There’s been a rise in reports of behavioral disorders in kids over the past decade or so. Some researchers say genetics, lack of sleep, and chaotic households all contribute to things like ADHD. Now researchers say another cause could be personal care products. Julie Grant reports:
There’s been a rise in reports of behavioral disorders in kids over the past decade or so. Some researchers say genetics, lack of sleep, and chaotic households all contribute to things like ADHD. Now researchers say another cause could be personal care products. Julie Grant reports.
Researcher Stephanie Engel at Mount Sinai College of Medicine says we’re all exposed to a group of chemicals called phthalates all the time. Heavier ones are used in plastics. Lower weight phthalates are used in fragrances, shampoos, cosmetics and nail polishes, to make them work better and last longer.
Some studies have looked at the relationships between phthalates and problems in reproduction. But Engel says phthalates are can be toxic to the nervous system. So she and her colleagues wanted to see if exposure to phthalates in the womb affected children’s brain development.
“WE ENROLLED A GROUP OF WOMEN WHO WERE PREGNANT AND RECEIVING PRENATAL CARE AT MT. SINAI. AND WHEN THEY WERE PREGNANT, WE COLLECTED A URINE SAMPLE FROM THEM. AND WE CONTINUED TO FOLLOW THE WOMEN AND THEIR CHILDREN FOR THE NEXT TEN YEARS.”
Engel says researchers tested the urine of the pregnant women in the study.
That’s because when we rub on lotion or use shampoo, phthalates are absorbed into our bodies, processed and eliminated.
She says the women who had higher levels of the pthalates during pregnancy reported more behavioral problems as their children got older:
“THEIR PARENTS, THEIR MOTHERS, REPORTED THEIR BEHAVIOR AS MORE DISRUPTIVE AND MORE PROBLEMATIC. SO THEY TENDED TO BE MORE AGGRESSIVE, HAVE MORE ATTENTION PROBLEMS, HAVE MORE CONDUCT PROBLEMS AND ALSO EXHIBIT MORE SYMPTOMS OF DEPRESSION.”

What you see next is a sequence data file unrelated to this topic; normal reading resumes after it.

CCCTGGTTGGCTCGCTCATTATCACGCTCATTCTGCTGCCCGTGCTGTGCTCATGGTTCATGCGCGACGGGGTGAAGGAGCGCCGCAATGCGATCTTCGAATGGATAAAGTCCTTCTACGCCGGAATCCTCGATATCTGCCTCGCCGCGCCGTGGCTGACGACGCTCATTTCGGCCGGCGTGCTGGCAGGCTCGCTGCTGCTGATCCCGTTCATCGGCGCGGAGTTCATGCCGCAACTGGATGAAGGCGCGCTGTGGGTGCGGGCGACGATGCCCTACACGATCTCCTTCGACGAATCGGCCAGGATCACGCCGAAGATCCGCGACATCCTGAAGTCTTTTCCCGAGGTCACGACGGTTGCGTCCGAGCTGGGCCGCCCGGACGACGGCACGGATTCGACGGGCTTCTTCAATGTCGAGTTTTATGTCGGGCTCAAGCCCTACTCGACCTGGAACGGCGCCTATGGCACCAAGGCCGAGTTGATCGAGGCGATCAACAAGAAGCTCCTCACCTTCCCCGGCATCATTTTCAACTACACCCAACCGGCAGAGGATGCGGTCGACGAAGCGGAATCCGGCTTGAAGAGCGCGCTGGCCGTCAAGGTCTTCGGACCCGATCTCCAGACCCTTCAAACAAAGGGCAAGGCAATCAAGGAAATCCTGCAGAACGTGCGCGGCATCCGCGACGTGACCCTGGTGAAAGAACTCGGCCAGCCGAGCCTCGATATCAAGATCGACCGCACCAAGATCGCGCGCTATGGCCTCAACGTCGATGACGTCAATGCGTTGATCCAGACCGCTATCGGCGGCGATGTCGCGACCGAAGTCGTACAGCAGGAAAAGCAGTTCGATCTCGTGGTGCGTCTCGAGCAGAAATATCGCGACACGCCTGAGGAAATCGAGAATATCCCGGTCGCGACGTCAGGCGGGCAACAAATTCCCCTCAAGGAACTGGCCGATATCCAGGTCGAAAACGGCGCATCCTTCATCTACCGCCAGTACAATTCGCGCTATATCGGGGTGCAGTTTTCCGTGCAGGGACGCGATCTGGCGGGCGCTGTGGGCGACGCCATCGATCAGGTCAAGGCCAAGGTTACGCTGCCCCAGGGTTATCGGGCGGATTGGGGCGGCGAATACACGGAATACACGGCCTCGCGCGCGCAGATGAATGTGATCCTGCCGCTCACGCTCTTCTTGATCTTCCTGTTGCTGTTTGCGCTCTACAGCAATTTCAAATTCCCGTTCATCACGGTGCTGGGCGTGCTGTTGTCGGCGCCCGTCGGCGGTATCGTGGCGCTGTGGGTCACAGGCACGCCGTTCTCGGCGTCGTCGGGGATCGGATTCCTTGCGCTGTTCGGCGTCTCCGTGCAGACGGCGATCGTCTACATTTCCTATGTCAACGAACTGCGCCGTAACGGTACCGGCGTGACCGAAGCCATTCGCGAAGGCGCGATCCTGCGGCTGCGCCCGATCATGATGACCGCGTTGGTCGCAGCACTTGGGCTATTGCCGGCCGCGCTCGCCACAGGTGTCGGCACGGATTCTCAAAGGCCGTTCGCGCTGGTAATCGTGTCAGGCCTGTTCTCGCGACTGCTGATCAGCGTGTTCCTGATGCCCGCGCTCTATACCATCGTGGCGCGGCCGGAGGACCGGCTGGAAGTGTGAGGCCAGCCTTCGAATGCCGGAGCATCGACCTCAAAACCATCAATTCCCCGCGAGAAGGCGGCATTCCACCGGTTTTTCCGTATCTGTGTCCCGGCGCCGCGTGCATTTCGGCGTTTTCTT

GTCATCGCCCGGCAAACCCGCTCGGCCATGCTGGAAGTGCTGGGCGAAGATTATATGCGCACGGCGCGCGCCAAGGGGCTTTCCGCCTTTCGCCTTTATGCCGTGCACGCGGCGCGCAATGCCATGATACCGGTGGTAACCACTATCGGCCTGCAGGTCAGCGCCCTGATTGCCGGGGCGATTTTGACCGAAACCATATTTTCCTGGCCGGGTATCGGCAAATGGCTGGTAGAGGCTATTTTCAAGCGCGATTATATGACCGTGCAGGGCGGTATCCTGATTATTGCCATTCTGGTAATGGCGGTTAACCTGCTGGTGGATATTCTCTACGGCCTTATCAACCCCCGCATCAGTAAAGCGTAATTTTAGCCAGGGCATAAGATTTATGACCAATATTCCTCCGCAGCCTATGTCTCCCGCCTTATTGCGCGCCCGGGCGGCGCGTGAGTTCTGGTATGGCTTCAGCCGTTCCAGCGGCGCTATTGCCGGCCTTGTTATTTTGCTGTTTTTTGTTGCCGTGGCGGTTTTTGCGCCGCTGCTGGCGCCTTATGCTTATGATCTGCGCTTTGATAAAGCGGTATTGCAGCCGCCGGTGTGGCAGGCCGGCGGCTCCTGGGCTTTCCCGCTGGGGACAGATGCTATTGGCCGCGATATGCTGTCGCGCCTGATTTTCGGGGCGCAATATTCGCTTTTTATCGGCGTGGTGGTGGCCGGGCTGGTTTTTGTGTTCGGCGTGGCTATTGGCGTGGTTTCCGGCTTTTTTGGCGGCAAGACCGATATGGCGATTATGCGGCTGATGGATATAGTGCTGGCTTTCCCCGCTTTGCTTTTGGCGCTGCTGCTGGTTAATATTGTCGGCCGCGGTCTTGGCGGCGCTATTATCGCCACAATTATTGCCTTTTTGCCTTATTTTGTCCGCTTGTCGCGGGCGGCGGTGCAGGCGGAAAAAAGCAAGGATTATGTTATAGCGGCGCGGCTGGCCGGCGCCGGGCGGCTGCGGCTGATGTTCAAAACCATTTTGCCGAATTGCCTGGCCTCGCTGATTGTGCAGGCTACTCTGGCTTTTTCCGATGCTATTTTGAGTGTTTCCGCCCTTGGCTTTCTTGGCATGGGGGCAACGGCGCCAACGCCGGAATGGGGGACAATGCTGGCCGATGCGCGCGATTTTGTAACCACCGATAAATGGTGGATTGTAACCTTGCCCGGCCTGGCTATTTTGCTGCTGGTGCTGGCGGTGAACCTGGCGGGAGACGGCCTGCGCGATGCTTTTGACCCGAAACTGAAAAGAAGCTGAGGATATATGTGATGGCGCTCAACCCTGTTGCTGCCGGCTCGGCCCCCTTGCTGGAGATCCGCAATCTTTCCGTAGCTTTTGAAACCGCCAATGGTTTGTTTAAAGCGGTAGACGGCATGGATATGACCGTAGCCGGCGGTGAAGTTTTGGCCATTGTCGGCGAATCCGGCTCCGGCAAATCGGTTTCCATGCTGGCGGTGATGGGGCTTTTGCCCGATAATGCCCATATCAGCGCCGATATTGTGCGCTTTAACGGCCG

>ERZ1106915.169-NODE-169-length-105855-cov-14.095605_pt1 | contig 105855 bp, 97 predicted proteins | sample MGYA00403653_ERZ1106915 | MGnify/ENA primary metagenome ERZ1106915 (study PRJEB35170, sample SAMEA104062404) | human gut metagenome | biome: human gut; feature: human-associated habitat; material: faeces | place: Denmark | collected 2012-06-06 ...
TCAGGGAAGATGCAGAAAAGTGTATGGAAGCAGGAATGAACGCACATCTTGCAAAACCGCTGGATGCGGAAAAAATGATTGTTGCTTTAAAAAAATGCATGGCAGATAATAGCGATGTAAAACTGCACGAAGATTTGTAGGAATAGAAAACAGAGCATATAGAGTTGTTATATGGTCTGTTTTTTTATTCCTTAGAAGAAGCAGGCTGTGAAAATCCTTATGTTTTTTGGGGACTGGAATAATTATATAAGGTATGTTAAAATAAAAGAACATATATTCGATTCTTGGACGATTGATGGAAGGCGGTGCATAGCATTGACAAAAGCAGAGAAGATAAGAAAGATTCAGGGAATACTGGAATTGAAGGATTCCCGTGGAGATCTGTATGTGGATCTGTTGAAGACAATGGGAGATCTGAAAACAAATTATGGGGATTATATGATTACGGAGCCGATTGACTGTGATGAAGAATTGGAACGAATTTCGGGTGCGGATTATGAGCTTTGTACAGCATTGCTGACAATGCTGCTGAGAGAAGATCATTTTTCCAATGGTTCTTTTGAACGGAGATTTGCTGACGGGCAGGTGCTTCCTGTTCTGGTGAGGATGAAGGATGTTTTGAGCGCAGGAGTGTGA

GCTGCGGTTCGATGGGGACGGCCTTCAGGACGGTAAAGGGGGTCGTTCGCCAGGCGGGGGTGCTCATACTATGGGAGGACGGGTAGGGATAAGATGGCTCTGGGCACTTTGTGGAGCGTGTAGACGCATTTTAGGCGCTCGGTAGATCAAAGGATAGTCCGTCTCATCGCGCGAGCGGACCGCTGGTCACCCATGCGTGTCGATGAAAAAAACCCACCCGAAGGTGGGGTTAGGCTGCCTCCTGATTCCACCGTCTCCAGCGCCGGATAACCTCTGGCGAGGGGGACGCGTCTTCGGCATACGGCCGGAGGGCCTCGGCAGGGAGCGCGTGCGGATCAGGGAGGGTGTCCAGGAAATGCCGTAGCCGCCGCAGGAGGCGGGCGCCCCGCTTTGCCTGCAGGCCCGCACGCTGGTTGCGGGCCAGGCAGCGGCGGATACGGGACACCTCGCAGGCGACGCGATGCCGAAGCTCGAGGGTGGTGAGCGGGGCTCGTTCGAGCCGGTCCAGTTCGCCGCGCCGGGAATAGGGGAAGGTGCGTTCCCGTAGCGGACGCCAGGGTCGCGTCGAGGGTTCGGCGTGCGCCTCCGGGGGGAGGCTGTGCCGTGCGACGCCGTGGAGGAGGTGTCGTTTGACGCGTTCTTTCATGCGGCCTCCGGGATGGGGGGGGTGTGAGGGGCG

Engel says the problems looked like the types of problems found in children with ADHD: attention deficit hyperactivity disorder.
She says no behavior effects were found for the phthalates used in vinyl toys and other soft plastics. But the higher the mother’s exposure to phthalates found in personal care products, the more the symptoms were manifested by their children. The study was published in the peer-reviewed journal – Environmental Health Perspectives.
“I CANNOT SEE HOW THE CONCLUSIONS THAT ARE REACHED ARE SUPPORTED BY THE WAY THE STUDY IS DONE.”
John Bailey is chief scientist for the Personal Care Products Council. That’s the trade association for the companies that make things like cosmetics, shampoo and nail polish.
He says in any study that correlates a behavior to an outcome – there needs to be a control for outside influences.
“IN THIS CASE THOSE CONTROLS, AND AGAIN THESE ARE EXTREMELY IMPORTANT, NO MATTER WHAT TYPE OF STUDY YOU’RE DOING, ARE NOT THERE. THEY’RE NOT CONTROLLING FOR THE GENETICS OF THE CHILDREN, THEIR HOME ENVIRONMENT, THEIR DIETS.”
Without those kinds of controls, Bailey says there’s no way to draw a conclusion from the study.
Other scientists who’ve looked at phthalates say the Mount Sinai study shows a new area of concern about these chemicals. But it needs to be replicated by other research.
Still, this isn’t the first time this type of correlation has been made. In a study published last year, Korean researchers linked childhood exposure to phthalates to ADHD.
Researcher Stephanie Engel says environmental toxicants, like phthalates, clearly play a role in child neurodevelopment.
“THERE’S NOTHING ELSE THAT COULD EXPLAIN THE RESULTS THAT WE’VE OBSERVED. WE SPENT OVER A YEAR PROCESSING THIS DATA AND LOOKING AT IT IN MANY DIFFERENT WAYS. IT IS WHAT IT IS. THESE ARE THE RELATIONSHIPS.”
Engel says more study needs to be done. In the meantime, she says pregnant women might want to avoid phthalates in personal care products. They’re not listed on the label – but she says anything that has “fragrance” on the ingredients list probably contains phthalates.
For The Environment Report, I’m Julie Grant.